Editorial Reviews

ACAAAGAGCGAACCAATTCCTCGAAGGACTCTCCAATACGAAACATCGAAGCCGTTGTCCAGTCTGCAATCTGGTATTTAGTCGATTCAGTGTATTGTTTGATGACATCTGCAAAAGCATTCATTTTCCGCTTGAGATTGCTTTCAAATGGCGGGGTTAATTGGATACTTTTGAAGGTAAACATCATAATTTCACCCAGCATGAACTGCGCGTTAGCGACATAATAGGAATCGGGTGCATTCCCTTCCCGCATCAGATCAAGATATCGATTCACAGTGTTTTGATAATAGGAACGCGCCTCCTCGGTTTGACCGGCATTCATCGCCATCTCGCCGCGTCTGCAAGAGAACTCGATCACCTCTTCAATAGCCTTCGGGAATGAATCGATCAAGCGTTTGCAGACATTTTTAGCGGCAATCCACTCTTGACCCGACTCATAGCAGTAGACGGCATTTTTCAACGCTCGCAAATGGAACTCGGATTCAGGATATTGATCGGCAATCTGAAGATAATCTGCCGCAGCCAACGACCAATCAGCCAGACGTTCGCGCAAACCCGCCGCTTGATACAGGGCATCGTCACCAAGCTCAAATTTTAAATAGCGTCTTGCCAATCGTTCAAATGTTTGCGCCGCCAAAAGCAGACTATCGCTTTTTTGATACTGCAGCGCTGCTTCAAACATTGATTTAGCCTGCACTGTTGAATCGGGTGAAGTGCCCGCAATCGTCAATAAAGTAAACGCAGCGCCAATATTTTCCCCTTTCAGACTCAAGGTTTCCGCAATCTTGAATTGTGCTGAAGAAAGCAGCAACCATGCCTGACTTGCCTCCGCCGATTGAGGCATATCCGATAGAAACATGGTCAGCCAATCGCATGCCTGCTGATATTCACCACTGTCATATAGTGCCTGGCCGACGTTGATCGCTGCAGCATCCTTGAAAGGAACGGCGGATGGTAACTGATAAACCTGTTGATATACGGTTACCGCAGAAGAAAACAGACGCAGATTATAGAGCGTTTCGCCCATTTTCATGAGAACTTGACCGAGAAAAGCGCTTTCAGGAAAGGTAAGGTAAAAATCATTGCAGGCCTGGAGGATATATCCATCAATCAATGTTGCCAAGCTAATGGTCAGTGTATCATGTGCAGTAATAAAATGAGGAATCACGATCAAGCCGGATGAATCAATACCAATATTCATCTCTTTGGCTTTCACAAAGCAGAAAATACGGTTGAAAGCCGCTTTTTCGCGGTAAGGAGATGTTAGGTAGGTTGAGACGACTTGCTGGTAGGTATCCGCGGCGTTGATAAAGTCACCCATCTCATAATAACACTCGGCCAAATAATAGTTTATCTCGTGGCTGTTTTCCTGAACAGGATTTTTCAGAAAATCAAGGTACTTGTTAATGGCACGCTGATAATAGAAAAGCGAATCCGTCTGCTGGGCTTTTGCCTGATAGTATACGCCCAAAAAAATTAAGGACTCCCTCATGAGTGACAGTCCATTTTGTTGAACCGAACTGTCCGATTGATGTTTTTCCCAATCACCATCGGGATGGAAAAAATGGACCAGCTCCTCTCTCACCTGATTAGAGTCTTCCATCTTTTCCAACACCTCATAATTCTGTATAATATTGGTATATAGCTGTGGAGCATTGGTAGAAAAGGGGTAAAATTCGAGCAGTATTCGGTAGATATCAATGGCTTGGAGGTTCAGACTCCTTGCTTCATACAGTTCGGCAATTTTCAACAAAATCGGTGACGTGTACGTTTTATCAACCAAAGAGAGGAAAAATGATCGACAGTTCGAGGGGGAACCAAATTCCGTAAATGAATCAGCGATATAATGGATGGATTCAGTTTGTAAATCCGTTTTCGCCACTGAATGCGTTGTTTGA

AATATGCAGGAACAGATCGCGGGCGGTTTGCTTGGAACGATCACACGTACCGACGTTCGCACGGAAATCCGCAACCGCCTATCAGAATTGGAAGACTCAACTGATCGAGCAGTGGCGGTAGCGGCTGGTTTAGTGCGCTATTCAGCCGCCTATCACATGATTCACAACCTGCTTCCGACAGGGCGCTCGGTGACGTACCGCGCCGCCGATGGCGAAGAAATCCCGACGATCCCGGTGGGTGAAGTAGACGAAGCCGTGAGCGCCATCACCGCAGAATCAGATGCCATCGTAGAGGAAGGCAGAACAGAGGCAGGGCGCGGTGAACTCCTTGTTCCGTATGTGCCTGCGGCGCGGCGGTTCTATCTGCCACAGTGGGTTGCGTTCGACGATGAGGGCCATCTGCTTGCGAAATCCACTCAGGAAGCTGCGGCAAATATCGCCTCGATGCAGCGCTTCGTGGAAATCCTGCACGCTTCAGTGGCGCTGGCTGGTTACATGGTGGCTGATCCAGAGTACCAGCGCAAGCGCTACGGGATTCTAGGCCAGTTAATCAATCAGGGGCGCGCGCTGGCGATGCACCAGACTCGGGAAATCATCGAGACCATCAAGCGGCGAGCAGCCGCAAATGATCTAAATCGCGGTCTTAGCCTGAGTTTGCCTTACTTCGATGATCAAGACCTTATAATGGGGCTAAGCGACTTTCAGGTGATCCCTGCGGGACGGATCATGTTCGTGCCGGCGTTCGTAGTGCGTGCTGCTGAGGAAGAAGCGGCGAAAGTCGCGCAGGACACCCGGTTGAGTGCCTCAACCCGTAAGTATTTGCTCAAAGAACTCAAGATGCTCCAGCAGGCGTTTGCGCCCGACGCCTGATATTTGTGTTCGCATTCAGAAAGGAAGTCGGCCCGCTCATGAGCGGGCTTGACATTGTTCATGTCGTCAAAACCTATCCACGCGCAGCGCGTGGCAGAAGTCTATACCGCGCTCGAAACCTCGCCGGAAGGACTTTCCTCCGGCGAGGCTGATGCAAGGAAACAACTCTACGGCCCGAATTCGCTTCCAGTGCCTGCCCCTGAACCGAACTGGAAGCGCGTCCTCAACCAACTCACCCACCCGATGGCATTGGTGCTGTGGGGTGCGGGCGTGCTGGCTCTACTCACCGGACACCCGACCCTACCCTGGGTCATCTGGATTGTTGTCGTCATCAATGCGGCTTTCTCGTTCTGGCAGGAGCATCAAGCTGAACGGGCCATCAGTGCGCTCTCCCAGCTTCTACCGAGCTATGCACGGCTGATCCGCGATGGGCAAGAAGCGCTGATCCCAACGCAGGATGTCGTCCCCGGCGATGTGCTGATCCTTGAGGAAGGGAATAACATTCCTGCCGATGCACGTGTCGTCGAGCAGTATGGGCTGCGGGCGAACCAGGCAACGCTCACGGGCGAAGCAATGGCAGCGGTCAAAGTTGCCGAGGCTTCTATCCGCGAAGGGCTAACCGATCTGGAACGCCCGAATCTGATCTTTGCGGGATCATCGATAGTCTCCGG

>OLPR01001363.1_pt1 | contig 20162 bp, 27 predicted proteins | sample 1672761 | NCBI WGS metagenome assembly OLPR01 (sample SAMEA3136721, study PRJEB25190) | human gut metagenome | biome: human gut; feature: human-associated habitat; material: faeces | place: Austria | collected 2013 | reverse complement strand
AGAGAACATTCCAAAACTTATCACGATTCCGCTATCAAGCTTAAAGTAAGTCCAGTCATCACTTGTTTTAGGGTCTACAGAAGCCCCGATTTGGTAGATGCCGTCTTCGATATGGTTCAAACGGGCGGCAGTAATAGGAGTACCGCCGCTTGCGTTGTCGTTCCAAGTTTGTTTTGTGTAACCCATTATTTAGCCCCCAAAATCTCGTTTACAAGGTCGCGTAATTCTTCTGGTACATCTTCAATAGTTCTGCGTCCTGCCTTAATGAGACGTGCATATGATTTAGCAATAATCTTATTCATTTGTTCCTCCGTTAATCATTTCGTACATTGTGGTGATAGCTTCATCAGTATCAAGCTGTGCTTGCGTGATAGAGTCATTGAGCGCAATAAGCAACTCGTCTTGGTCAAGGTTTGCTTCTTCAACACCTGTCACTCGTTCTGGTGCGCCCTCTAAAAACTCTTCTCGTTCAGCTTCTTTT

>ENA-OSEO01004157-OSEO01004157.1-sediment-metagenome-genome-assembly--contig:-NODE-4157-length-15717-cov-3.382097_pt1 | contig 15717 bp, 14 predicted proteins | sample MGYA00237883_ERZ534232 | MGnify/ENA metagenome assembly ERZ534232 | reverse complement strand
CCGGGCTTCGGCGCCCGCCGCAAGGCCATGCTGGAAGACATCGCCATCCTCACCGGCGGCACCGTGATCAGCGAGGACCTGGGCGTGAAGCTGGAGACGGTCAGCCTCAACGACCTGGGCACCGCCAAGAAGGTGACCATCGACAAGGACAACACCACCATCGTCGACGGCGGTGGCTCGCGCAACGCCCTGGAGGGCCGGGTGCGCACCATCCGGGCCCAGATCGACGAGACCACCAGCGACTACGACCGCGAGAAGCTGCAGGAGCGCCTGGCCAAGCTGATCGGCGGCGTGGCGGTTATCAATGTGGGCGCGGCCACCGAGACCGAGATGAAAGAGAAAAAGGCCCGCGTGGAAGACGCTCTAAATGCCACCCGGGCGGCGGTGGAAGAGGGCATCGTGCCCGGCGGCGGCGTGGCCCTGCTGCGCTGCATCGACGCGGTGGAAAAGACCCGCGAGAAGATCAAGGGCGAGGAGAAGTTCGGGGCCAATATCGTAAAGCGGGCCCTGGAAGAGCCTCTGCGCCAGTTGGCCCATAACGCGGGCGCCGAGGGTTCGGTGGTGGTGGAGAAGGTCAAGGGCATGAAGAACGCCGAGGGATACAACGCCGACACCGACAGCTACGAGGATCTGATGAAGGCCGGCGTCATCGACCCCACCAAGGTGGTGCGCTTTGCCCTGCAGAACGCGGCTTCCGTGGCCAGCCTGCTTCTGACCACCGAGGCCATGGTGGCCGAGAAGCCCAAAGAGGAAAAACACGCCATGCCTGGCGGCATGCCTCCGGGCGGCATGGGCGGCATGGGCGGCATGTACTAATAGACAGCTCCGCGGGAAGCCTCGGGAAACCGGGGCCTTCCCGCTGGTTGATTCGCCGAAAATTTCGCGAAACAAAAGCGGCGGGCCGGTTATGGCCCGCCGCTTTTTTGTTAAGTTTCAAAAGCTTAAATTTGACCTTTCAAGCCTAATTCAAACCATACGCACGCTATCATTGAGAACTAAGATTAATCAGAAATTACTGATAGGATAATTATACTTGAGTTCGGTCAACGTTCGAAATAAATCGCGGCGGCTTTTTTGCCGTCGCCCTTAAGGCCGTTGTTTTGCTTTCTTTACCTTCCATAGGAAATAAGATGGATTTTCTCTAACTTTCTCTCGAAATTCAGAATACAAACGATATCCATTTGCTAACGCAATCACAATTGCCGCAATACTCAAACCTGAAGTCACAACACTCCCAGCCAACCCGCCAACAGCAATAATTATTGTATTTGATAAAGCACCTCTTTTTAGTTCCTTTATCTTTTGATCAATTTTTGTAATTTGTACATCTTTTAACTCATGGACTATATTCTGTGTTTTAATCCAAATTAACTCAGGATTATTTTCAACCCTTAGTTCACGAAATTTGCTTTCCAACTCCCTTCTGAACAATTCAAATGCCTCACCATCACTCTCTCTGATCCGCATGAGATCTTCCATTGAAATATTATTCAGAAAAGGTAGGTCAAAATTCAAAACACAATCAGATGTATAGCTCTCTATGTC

"Klaussmann is a nimble, clever writer who has managed to deliver a weighty story about art, love and the terrible fragility of dreams." —The Globe and Mail"A luscious, jazz-era read about the real-life, art-commune couple who were the inspiration for F. Scott Fitzgerald's classic Tender Is the Night." ―Toronto Star"Another sensitive fictional portrait of a complicated marriage from the author of Tigers in Red Weather. . . . Beautifully written and surprisingly fresh." —Kirkus Reviews, starred review"[Klaussmann] entwines her fact and fiction with a smooth, near seamless stitch, and the end result makes for exhilarating and moving reading." ―The Observer (UK) "Brilliant . . . In [Klaussmann's] skilful hands what could have been a clichéd love triangle becomes something much more complex, subtle and moving. . . . How vividly and freshly she renders even the most familiar stories, especially when it comes to the Fitzgeralds. . . . Her Scott and Zelda feel like real people, not jazz age caricatures. . . . A deeply moving portrait of a marriage and of a world." ―Irish Times (Ireland)"An enticing world, with its jazz-age parties, avant-garde bathing costumes and sexual freedom. . . . Klaussmann's compelling book does justice to this material." ―The Guardian (UK)"Villa America ranks as one of the summer's loveliest reads." —New York Daily News"[An] empathetic, beautifully written novel." —The Washington Post"As a direct descendant of Herman Melville, Liza Klaussmann has classic American literature in her blood. . . . Klaussmann's jazz age repartee is as fizzy as the cocktails and the Murphys' tragic denouement is affecting." —The Independent (UK)